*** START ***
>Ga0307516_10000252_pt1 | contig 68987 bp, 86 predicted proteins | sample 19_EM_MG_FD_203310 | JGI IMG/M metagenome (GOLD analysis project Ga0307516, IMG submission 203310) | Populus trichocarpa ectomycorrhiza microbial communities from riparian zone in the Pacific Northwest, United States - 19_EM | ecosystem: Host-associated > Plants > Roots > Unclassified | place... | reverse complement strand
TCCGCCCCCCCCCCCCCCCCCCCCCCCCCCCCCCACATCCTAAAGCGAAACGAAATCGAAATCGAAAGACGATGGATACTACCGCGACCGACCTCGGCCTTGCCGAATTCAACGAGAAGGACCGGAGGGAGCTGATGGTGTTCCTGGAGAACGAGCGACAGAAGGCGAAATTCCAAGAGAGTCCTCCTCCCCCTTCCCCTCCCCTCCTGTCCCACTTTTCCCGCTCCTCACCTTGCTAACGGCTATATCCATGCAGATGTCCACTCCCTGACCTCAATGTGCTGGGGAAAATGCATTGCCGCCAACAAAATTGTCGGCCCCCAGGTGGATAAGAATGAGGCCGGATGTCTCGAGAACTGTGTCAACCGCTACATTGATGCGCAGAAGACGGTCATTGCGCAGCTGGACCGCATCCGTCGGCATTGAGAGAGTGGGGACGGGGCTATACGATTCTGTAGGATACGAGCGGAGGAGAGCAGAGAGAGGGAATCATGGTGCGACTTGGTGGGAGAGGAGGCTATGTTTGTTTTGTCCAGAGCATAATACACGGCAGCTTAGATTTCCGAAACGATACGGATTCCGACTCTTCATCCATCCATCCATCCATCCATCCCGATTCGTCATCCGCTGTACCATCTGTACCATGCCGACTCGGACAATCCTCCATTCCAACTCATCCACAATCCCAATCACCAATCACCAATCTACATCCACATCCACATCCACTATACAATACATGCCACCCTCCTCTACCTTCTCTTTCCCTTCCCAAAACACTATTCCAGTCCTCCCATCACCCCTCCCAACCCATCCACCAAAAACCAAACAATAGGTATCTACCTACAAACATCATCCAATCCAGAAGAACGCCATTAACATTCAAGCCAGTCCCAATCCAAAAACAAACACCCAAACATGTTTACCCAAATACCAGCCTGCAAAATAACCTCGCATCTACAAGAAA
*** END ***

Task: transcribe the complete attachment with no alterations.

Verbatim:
>Ga0307516_10000252_pt1 | contig 68987 bp, 86 predicted proteins | sample 19_EM_MG_FD_203310 | JGI IMG/M metagenome (GOLD analysis project Ga0307516, IMG submission 203310) | Populus trichocarpa ectomycorrhiza microbial communities from riparian zone in the Pacific Northwest, United States - 19_EM | ecosystem: Host-associated > Plants > Roots > Unclassified | place... | reverse complement strand
TCCGCCCCCCCCCCCCCCCCCCCCCCCCCCCCCCACATCCTAAAGCGAAACGAAATCGAAATCGAAAGACGATGGATACTACCGCGACCGACCTCGGCCTTGCCGAATTCAACGAGAAGGACCGGAGGGAGCTGATGGTGTTCCTGGAGAACGAGCGACAGAAGGCGAAATTCCAAGAGAGTCCTCCTCCCCCTTCCCCTCCCCTCCTGTCCCACTTTTCCCGCTCCTCACCTTGCTAACGGCTATATCCATGCAGATGTCCACTCCCTGACCTCAATGTGCTGGGGAAAATGCATTGCCGCCAACAAAATTGTCGGCCCCCAGGTGGATAAGAATGAGGCCGGATGTCTCGAGAACTGTGTCAACCGCTACATTGATGCGCAGAAGACGGTCATTGCGCAGCTGGACCGCATCCGTCGGCATTGAGAGAGTGGGGACGGGGCTATACGATTCTGTAGGATACGAGCGGAGGAGAGCAGAGAGAGGGAATCATGGTGCGACTTGGTGGGAGAGGAGGCTATGTTTGTTTTGTCCAGAGCATAATACACGGCAGCTTAGATTTCCGAAACGATACGGATTCCGACTCTTCATCCATCCATCCATCCATCCATCCCGATTCGTCATCCGCTGTACCATCTGTACCATGCCGACTCGGACAATCCTCCATTCCAACTCATCCACAATCCCAATCACCAATCACCAATCTACATCCACATCCACATCCACTATACAATACATGCCACCCTCCTCTACCTTCTCTTTCCCTTCCCAAAACACTATTCCAGTCCTCCCATCACCCCTCCCAACCCATCCACCAAAAACCAAACAATAGGTATCTACCTACAAACATCATCCAATCCAGAAGAACGCCATTAACATTCAAGCCAGTCCCAATCCAAAAACAAACACCCAAACATGTTTACCCAAATACCAGCCTGCAAAATAACCTCGCATCTACAAGAAA